El Capitan Statue
Situated along Wyatt Earp Boulevard is this large sculpture that commemorates the Texas longhorns that led cattle north from Texas to Dodge City. The steer that guided the large herds was called El Capitan and it would often make multiple trips. Artist Jasper D'Ambrosi, who was from Tempe, Arizona, created the sculpture in 1980.
Backstory and Context
Before Dodge City became known as the "Queen of the Cowtowns", it was first known as the buffalo hunting capital of the world. The city was founded in 1872 but within just three years, the buffalo herds were all but gone. Cattle driving quickly took over as the city's primary source of income, as northern demand for meat was very high and railroad companies in Kansas also offered discount shipping rates. From here, the railroads shipped cattle to meat packing houses to the north and the east. At the height of the industry, 500,000 cattle passed through Dodge City in one year.
Cattle driving only lasted for ten years. Texas longhorns carried a disease—called "tick fever," "Texas fever," or "splenic fever"—that decimated many local cattle herds. As a result, the Kansas Legislature established a quarantine line that limited where Texas cattle could go. Fortunately for Dodge City, the line did not prevent cattle from going there but other cowtowns, as they were known, were not so lucky. In 1885, under pressure to quarantine the whole state, the governor did just that, thereby ending the cattle trade in Dodge City. It was later discovered that ticks caused the disease and could have easily been dealt with. However, by that point many areas Kansas and Texas had been fenced off, making it difficult for the cattle trails to be reestablished.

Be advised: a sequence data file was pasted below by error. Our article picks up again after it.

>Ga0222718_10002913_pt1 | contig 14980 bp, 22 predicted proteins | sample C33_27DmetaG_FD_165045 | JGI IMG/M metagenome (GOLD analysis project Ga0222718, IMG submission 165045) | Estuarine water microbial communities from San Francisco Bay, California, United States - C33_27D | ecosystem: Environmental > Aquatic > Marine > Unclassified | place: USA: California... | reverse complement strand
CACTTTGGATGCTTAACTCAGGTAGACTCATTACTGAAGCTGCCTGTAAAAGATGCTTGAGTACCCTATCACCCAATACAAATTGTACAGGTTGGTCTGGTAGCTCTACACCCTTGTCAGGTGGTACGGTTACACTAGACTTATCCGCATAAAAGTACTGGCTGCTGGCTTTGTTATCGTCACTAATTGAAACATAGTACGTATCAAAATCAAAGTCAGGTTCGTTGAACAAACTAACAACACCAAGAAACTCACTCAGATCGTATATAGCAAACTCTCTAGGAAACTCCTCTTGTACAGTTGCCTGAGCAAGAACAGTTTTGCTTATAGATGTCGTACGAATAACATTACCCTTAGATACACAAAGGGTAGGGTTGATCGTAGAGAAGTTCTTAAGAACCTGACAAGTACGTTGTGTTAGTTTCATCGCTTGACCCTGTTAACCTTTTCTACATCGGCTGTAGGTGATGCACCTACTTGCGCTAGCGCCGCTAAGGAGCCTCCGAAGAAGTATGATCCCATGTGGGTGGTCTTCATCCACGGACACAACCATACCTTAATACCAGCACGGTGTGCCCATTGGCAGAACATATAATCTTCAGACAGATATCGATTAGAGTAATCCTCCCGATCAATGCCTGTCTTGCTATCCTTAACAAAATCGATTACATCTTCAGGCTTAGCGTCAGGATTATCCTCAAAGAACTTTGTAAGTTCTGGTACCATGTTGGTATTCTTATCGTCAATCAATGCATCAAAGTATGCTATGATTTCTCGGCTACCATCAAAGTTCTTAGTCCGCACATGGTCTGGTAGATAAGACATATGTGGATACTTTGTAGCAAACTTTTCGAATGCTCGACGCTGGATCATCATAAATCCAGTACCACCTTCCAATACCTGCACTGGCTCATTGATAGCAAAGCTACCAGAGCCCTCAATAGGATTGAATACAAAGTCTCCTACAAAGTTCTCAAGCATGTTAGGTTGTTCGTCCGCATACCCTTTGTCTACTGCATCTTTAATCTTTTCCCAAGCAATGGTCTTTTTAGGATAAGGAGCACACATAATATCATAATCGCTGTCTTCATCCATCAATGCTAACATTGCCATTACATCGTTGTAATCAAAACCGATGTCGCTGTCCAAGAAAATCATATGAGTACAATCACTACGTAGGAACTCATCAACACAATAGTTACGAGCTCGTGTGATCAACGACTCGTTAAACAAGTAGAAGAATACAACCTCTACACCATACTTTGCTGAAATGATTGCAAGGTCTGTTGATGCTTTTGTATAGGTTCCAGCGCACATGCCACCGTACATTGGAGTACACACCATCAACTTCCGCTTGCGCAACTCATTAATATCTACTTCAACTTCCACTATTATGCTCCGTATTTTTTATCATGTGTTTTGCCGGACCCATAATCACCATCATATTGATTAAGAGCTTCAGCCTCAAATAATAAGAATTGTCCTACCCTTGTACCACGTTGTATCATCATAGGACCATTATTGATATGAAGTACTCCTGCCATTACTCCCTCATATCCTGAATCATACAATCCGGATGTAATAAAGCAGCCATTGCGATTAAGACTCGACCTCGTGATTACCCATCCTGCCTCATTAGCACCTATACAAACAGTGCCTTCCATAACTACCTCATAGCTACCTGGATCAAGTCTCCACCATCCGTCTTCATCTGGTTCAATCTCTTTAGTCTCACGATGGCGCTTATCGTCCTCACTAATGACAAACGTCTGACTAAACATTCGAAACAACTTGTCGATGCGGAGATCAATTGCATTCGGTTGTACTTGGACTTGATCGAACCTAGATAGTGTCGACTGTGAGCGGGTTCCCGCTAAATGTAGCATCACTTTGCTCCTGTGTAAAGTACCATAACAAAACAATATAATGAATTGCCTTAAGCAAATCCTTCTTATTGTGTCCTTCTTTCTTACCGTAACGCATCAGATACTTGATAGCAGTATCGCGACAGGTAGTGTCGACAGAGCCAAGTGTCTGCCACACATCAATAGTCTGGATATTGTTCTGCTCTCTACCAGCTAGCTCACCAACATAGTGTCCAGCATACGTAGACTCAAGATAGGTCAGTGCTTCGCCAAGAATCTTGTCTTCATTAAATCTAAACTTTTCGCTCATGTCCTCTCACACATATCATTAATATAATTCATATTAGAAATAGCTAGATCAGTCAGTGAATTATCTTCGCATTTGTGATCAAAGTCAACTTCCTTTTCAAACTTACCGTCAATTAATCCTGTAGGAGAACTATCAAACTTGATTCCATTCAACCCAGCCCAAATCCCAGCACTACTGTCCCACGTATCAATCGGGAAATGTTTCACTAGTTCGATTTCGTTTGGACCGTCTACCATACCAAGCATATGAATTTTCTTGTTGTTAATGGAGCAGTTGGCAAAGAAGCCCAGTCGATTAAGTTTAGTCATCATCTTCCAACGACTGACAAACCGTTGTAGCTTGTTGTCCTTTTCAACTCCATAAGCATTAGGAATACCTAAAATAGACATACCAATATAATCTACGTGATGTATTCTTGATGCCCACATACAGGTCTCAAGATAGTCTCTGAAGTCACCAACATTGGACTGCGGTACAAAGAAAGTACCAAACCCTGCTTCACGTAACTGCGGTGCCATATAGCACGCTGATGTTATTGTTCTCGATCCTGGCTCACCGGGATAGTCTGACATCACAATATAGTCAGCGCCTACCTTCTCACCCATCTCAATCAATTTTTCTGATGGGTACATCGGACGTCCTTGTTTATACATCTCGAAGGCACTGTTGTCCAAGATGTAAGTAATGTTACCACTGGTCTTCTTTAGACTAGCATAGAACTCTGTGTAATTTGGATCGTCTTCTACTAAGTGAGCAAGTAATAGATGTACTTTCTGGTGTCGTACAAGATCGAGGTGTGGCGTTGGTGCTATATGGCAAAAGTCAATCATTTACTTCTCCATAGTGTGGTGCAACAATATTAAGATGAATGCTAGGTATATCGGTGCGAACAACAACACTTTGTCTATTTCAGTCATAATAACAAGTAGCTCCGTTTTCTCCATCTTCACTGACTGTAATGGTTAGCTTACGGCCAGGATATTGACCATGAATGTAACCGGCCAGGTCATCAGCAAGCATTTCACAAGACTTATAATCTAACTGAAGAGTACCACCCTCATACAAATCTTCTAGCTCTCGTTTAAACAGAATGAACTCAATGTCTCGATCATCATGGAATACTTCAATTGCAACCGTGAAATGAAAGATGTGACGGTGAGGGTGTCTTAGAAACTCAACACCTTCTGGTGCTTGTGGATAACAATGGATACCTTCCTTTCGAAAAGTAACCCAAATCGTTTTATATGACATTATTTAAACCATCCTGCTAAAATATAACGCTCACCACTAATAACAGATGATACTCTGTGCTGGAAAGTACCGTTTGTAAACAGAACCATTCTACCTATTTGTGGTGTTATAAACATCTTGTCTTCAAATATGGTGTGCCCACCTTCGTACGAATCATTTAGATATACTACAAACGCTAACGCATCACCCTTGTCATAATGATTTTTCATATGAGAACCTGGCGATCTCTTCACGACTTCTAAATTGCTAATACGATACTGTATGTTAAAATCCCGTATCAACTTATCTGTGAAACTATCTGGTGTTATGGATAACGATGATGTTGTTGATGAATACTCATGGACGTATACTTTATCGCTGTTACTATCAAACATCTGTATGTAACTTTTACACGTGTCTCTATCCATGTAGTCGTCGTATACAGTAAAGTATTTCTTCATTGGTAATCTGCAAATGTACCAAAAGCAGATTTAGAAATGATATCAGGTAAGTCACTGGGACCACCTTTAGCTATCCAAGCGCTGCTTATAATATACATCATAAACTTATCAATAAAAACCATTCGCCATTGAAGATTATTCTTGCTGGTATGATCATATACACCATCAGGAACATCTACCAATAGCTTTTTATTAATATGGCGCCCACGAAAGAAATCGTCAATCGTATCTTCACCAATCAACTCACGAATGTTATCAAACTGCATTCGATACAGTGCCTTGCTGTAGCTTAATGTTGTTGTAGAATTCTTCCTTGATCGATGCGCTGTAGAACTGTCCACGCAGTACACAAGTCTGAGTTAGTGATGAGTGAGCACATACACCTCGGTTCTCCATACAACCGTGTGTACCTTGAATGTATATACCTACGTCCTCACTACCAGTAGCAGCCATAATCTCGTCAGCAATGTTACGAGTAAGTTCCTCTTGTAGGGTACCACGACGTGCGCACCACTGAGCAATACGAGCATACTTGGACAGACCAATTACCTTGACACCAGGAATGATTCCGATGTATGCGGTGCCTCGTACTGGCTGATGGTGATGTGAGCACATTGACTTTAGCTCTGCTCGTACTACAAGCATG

Bell, Kathy. "El Capitan arrives." Dodge City Daily Globe. November 1, 2016. https://www.dodgeglobe.com/news/20161101/el-capitan-arrives.
"El Capitan." The Historical Marker Database. Accessed September 8, 2019. https://www.hmdb.org/marker.asp?marker=65271.
"Longhorn Cattle Drive." The Historical Marker Database. Accessed September 8, 2019. https://www.hmdb.org/marker.asp?marker=65274.
The Historical Marker Database